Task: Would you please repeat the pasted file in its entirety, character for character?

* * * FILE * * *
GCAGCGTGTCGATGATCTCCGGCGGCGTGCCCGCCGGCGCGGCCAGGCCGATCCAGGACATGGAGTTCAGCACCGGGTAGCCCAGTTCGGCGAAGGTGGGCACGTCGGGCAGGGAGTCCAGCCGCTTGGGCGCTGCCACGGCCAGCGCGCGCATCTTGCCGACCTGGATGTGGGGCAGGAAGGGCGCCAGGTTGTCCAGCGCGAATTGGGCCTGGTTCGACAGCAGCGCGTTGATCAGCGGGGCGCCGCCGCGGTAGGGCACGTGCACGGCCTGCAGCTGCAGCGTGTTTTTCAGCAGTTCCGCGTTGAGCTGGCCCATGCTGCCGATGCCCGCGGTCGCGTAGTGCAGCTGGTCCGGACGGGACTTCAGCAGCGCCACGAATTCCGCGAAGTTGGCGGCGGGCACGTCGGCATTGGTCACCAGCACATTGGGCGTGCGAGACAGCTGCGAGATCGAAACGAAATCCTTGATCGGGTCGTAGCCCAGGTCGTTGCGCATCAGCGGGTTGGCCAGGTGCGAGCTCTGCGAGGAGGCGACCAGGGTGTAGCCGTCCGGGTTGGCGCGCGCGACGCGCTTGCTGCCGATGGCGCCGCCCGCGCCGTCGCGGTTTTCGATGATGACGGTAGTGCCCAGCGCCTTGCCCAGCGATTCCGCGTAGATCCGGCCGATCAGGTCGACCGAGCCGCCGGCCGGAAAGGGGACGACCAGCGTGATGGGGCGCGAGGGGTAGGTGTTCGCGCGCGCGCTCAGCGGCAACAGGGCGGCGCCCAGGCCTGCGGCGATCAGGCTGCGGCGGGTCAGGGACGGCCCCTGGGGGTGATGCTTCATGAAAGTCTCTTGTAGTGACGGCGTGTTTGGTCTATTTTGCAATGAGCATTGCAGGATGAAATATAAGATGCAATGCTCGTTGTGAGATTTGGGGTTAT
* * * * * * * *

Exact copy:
GCAGCGTGTCGATGATCTCCGGCGGCGTGCCCGCCGGCGCGGCCAGGCCGATCCAGGACATGGAGTTCAGCACCGGGTAGCCCAGTTCGGCGAAGGTGGGCACGTCGGGCAGGGAGTCCAGCCGCTTGGGCGCTGCCACGGCCAGCGCGCGCATCTTGCCGACCTGGATGTGGGGCAGGAAGGGCGCCAGGTTGTCCAGCGCGAATTGGGCCTGGTTCGACAGCAGCGCGTTGATCAGCGGGGCGCCGCCGCGGTAGGGCACGTGCACGGCCTGCAGCTGCAGCGTGTTTTTCAGCAGTTCCGCGTTGAGCTGGCCCATGCTGCCGATGCCCGCGGTCGCGTAGTGCAGCTGGTCCGGACGGGACTTCAGCAGCGCCACGAATTCCGCGAAGTTGGCGGCGGGCACGTCGGCATTGGTCACCAGCACATTGGGCGTGCGAGACAGCTGCGAGATCGAAACGAAATCCTTGATCGGGTCGTAGCCCAGGTCGTTGCGCATCAGCGGGTTGGCCAGGTGCGAGCTCTGCGAGGAGGCGACCAGGGTGTAGCCGTCCGGGTTGGCGCGCGCGACGCGCTTGCTGCCGATGGCGCCGCCCGCGCCGTCGCGGTTTTCGATGATGACGGTAGTGCCCAGCGCCTTGCCCAGCGATTCCGCGTAGATCCGGCCGATCAGGTCGACCGAGCCGCCGGCCGGAAAGGGGACGACCAGCGTGATGGGGCGCGAGGGGTAGGTGTTCGCGCGCGCGCTCAGCGGCAACAGGGCGGCGCCCAGGCCTGCGGCGATCAGGCTGCGGCGGGTCAGGGACGGCCCCTGGGGGTGATGCTTCATGAAAGTCTCTTGTAGTGACGGCGTGTTTGGTCTATTTTGCAATGAGCATTGCAGGATGAAATATAAGATGCAATGCTCGTTGTGAGATTTGGGGTTAT